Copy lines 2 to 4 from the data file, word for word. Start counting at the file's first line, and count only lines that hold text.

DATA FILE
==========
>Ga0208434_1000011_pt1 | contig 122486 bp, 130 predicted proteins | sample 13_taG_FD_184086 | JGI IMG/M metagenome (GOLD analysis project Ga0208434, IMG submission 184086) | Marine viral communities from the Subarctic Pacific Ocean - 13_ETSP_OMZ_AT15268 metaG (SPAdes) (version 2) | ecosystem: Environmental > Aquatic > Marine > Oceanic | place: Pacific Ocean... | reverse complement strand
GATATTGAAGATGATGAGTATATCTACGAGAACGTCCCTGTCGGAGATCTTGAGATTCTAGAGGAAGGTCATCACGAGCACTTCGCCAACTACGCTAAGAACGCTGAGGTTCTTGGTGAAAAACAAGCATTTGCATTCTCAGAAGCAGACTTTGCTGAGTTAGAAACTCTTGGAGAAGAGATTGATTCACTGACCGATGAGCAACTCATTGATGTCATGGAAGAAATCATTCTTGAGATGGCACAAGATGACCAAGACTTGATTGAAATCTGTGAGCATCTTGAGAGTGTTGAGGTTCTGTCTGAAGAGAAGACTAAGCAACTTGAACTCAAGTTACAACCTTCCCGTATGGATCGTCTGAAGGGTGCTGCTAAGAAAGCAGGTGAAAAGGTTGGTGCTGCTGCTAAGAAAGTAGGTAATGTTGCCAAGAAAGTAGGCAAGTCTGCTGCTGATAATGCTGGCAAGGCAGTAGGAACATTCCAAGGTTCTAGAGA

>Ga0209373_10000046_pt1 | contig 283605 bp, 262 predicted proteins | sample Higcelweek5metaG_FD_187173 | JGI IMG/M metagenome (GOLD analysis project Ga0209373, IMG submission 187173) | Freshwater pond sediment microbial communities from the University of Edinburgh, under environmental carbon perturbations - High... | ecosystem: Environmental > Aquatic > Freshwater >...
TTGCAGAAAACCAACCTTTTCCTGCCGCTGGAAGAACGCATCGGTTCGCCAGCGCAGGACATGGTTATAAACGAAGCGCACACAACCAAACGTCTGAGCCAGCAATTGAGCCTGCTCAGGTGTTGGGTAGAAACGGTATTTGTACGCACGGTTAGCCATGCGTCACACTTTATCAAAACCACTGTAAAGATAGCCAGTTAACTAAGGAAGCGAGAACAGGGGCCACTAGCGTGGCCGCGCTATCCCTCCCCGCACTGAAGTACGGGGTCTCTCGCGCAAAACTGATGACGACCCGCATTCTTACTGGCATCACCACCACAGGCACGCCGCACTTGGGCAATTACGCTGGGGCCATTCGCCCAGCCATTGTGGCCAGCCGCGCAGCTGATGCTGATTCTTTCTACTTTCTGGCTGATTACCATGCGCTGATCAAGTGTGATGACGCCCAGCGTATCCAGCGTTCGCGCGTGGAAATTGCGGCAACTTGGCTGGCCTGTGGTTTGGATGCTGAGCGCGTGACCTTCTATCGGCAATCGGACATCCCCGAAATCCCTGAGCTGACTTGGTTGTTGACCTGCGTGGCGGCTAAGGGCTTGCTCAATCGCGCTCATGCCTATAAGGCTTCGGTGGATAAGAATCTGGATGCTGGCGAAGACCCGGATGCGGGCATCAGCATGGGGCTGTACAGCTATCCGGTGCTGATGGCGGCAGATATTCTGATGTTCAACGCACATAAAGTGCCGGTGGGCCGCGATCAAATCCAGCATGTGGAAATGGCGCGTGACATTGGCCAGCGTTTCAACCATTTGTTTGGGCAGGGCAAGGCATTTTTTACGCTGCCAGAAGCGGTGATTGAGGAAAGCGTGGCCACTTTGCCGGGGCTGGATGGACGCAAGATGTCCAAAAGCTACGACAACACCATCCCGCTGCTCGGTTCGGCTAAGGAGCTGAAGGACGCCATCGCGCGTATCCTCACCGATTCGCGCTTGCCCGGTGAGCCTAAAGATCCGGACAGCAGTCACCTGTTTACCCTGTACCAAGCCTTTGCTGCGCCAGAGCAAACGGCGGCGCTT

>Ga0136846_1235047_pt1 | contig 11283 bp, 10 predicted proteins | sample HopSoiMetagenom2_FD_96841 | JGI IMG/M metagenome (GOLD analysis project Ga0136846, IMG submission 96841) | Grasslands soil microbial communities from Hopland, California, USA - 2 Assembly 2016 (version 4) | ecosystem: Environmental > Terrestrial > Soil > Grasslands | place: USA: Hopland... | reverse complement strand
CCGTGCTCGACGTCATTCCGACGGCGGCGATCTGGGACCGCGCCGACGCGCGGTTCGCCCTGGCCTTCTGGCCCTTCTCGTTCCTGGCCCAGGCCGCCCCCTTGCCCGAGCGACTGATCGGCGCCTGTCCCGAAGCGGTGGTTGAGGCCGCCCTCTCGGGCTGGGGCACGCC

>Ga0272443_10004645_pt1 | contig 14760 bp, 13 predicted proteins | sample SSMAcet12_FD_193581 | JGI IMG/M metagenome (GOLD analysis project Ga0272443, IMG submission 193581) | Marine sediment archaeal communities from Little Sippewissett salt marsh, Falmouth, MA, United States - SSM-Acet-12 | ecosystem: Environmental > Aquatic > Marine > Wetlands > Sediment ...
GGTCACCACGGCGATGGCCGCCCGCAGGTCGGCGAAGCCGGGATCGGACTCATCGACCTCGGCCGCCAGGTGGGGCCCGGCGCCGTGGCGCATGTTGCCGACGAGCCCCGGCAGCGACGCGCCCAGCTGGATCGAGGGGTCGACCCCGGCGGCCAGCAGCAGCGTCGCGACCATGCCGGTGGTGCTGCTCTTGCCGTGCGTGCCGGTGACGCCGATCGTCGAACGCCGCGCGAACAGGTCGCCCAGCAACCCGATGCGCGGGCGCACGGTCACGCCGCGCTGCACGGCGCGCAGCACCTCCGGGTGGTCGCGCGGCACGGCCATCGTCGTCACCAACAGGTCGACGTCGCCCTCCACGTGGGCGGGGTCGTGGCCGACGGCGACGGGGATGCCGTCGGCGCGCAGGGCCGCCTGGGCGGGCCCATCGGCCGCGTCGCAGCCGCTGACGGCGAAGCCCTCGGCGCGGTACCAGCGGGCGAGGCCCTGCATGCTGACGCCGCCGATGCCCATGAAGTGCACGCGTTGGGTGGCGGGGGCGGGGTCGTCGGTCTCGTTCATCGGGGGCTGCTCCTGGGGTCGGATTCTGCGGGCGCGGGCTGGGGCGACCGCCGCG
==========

GATATTGAAGATGATGAGTATATCTACGAGAACGTCCCTGTCGGAGATCTTGAGATTCTAGAGGAAGGTCATCACGAGCACTTCGCCAACTACGCTAAGAACGCTGAGGTTCTTGGTGAAAAACAAGCATTTGCATTCTCAGAAGCAGACTTTGCTGAGTTAGAAACTCTTGGAGAAGAGATTGATTCACTGACCGATGAGCAACTCATTGATGTCATGGAAGAAATCATTCTTGAGATGGCACAAGATGACCAAGACTTGATTGAAATCTGTGAGCATCTTGAGAGTGTTGAGGTTCTGTCTGAAGAGAAGACTAAGCAACTTGAACTCAAGTTACAACCTTCCCGTATGGATCGTCTGAAGGGTGCTGCTAAGAAAGCAGGTGAAAAGGTTGGTGCTGCTGCTAAGAAAGTAGGTAATGTTGCCAAGAAAGTAGGCAAGTCTGCTGCTGATAATGCTGGCAAGGCAGTAGGAACATTCCAAGGTTCTAGAGA

>Ga0209373_10000046_pt1 | contig 283605 bp, 262 predicted proteins | sample Higcelweek5metaG_FD_187173 | JGI IMG/M metagenome (GOLD analysis project Ga0209373, IMG submission 187173) | Freshwater pond sediment microbial communities from the University of Edinburgh, under environmental carbon perturbations - High... | ecosystem: Environmental > Aquatic > Freshwater >...
TTGCAGAAAACCAACCTTTTCCTGCCGCTGGAAGAACGCATCGGTTCGCCAGCGCAGGACATGGTTATAAACGAAGCGCACACAACCAAACGTCTGAGCCAGCAATTGAGCCTGCTCAGGTGTTGGGTAGAAACGGTATTTGTACGCACGGTTAGCCATGCGTCACACTTTATCAAAACCACTGTAAAGATAGCCAGTTAACTAAGGAAGCGAGAACAGGGGCCACTAGCGTGGCCGCGCTATCCCTCCCCGCACTGAAGTACGGGGTCTCTCGCGCAAAACTGATGACGACCCGCATTCTTACTGGCATCACCACCACAGGCACGCCGCACTTGGGCAATTACGCTGGGGCCATTCGCCCAGCCATTGTGGCCAGCCGCGCAGCTGATGCTGATTCTTTCTACTTTCTGGCTGATTACCATGCGCTGATCAAGTGTGATGACGCCCAGCGTATCCAGCGTTCGCGCGTGGAAATTGCGGCAACTTGGCTGGCCTGTGGTTTGGATGCTGAGCGCGTGACCTTCTATCGGCAATCGGACATCCCCGAAATCCCTGAGCTGACTTGGTTGTTGACCTGCGTGGCGGCTAAGGGCTTGCTCAATCGCGCTCATGCCTATAAGGCTTCGGTGGATAAGAATCTGGATGCTGGCGAAGACCCGGATGCGGGCATCAGCATGGGGCTGTACAGCTATCCGGTGCTGATGGCGGCAGATATTCTGATGTTCAACGCACATAAAGTGCCGGTGGGCCGCGATCAAATCCAGCATGTGGAAATGGCGCGTGACATTGGCCAGCGTTTCAACCATTTGTTTGGGCAGGGCAAGGCATTTTTTACGCTGCCAGAAGCGGTGATTGAGGAAAGCGTGGCCACTTTGCCGGGGCTGGATGGACGCAAGATGTCCAAAAGCTACGACAACACCATCCCGCTGCTCGGTTCGGCTAAGGAGCTGAAGGACGCCATCGCGCGTATCCTCACCGATTCGCGCTTGCCCGGTGAGCCTAAAGATCCGGACAGCAGTCACCTGTTTACCCTGTACCAAGCCTTTGCTGCGCCAGAGCAAACGGCGGCGCTT